Lancashire nuclear power station to close two years early
A nuclear power station which provides work for hundreds of fuel engineers in Lancashire, is to close tow years earlier than expected.
The Heysham 2 nuclear power station in Lancashire is set to shut down for good two years earlier than planned following a new assessment.
The power station, the fuel for which is made at the Springfields factory at Salwick, will now stop generating power in 2028.
In 2016, the site’s operational life was extended by seven years to 2030 as no new power station projects were in the pipeline and nuclear is needed to maintain a steady base load for the electricity grid.
But following inspection and modelling the end will come sooner for Heysham 2 and a sister station at Torness, in East Lothian.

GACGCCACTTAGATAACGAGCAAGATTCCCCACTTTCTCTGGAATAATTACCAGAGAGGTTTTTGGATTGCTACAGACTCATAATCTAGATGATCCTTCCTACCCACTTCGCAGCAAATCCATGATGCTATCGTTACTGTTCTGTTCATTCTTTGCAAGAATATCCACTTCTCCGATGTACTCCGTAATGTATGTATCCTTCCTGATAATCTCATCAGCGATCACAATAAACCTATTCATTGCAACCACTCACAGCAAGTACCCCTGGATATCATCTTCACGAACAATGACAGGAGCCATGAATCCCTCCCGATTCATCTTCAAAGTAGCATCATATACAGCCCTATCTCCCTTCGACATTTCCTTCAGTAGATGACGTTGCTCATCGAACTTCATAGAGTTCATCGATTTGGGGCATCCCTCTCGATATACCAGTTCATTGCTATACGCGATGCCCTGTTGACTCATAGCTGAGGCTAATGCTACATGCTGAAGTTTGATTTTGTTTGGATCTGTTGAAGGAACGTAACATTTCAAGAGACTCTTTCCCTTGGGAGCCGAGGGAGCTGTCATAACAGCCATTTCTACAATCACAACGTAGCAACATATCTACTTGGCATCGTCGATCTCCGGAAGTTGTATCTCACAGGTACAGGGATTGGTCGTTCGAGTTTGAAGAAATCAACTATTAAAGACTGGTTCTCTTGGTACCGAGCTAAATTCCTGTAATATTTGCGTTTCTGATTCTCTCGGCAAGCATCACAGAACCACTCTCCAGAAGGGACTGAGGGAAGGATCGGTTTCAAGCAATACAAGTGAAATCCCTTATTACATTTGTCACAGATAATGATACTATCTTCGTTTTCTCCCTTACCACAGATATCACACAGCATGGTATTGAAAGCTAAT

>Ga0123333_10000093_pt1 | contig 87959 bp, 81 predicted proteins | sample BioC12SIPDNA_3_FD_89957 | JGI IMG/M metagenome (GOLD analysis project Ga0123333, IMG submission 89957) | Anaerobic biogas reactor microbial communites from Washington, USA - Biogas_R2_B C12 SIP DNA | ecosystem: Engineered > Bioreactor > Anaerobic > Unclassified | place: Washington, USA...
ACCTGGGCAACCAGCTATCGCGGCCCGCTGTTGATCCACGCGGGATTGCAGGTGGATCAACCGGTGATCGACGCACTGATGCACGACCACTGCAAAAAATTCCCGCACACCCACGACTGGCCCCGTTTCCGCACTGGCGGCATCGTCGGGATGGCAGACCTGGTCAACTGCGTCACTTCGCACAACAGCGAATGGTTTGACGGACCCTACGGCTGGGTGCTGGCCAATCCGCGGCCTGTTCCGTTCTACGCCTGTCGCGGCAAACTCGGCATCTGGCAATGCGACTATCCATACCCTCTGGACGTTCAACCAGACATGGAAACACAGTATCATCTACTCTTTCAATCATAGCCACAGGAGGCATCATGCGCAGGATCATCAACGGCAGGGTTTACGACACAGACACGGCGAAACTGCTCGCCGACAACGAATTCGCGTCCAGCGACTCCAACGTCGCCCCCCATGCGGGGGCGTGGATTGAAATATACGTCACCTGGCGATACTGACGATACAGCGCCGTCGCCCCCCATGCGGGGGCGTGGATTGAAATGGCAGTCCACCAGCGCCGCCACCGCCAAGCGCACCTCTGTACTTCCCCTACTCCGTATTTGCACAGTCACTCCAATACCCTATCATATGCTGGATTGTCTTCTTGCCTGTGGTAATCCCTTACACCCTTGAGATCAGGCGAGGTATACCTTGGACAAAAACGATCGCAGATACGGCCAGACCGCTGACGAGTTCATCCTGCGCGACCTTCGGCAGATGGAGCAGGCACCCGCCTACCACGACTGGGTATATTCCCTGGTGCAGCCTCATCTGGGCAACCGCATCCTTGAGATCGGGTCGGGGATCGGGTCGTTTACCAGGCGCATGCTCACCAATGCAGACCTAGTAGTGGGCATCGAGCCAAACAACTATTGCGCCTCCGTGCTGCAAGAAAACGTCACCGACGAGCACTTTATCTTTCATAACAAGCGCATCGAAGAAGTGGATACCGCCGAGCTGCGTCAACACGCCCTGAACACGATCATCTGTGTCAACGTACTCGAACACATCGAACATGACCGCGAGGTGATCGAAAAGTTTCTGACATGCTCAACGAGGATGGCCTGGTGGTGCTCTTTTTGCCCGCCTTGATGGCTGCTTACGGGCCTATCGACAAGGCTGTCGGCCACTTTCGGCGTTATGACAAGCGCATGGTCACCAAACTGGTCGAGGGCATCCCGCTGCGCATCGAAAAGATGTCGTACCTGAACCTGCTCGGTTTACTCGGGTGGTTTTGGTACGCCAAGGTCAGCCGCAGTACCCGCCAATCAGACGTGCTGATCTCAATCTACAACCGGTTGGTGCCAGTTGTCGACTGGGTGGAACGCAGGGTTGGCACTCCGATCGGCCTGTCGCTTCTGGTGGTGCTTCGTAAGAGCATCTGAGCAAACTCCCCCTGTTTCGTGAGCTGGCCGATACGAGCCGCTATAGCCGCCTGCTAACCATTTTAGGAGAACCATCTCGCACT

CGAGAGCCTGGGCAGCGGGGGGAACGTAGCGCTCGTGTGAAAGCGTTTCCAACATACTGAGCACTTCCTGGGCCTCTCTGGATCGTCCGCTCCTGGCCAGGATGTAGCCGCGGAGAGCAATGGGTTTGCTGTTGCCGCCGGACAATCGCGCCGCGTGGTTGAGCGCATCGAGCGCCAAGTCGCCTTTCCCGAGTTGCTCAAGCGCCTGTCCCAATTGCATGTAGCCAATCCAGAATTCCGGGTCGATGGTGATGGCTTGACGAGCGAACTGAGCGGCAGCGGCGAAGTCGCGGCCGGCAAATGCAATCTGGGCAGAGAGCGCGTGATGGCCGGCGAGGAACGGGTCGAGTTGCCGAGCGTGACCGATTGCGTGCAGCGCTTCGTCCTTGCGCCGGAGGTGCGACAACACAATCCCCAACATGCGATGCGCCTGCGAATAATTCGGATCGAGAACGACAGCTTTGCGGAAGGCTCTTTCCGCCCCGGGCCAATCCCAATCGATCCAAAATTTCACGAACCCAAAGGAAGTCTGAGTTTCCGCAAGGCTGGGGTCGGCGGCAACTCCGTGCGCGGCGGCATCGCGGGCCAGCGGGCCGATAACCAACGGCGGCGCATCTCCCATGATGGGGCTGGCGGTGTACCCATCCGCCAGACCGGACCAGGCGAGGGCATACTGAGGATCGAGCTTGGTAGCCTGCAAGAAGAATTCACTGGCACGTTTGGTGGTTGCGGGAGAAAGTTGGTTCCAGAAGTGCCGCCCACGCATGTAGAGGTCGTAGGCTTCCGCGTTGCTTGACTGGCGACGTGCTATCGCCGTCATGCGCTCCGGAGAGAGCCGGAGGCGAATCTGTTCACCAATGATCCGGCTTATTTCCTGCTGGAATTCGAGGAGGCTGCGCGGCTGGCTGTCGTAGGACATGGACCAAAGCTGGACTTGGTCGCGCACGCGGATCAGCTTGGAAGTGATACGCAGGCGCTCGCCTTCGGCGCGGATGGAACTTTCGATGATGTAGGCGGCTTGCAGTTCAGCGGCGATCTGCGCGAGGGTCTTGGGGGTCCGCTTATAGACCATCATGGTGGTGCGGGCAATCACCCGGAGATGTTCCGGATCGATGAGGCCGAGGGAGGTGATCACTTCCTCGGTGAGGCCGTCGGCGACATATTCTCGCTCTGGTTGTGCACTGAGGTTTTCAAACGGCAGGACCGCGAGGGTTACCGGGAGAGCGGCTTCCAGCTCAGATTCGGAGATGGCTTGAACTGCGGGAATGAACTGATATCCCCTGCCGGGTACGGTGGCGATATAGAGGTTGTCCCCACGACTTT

Mark Lees, station director at Heysham 2, said: “Investment in the plant means Heysham 2 is already operating beyond its expected 25-30 year generating life and is one of the most productive of EDF’s fleet of nuclear power stations.
“Since it first started making electricity in 1988, it has produced more than 280 terawatt hours of safe, reliable zero-carbon electricity.
“To put that huge amount into context, that means Heysham 2 alone has safely produced enough electricity to meet the UK’s demand for two and a half years.
“Heysham 2 employs more than 750 staff and has an annual wage bill of around £40m a year, and as most people live locally that provides a boost to the local economy.”
Heysham 1 will operate until 2024, and has produced 220 terawatt hours of power – the equivalent of powering all UK homes for more than two years.
Each year the nuclear sector, which employs 5,000 staff, spends more than £800m through its supply chain, 93 per cent of which is spent with UK companies, and since taking over the nuclear fleet in 2009 EDF has invested over £6bn in the plants.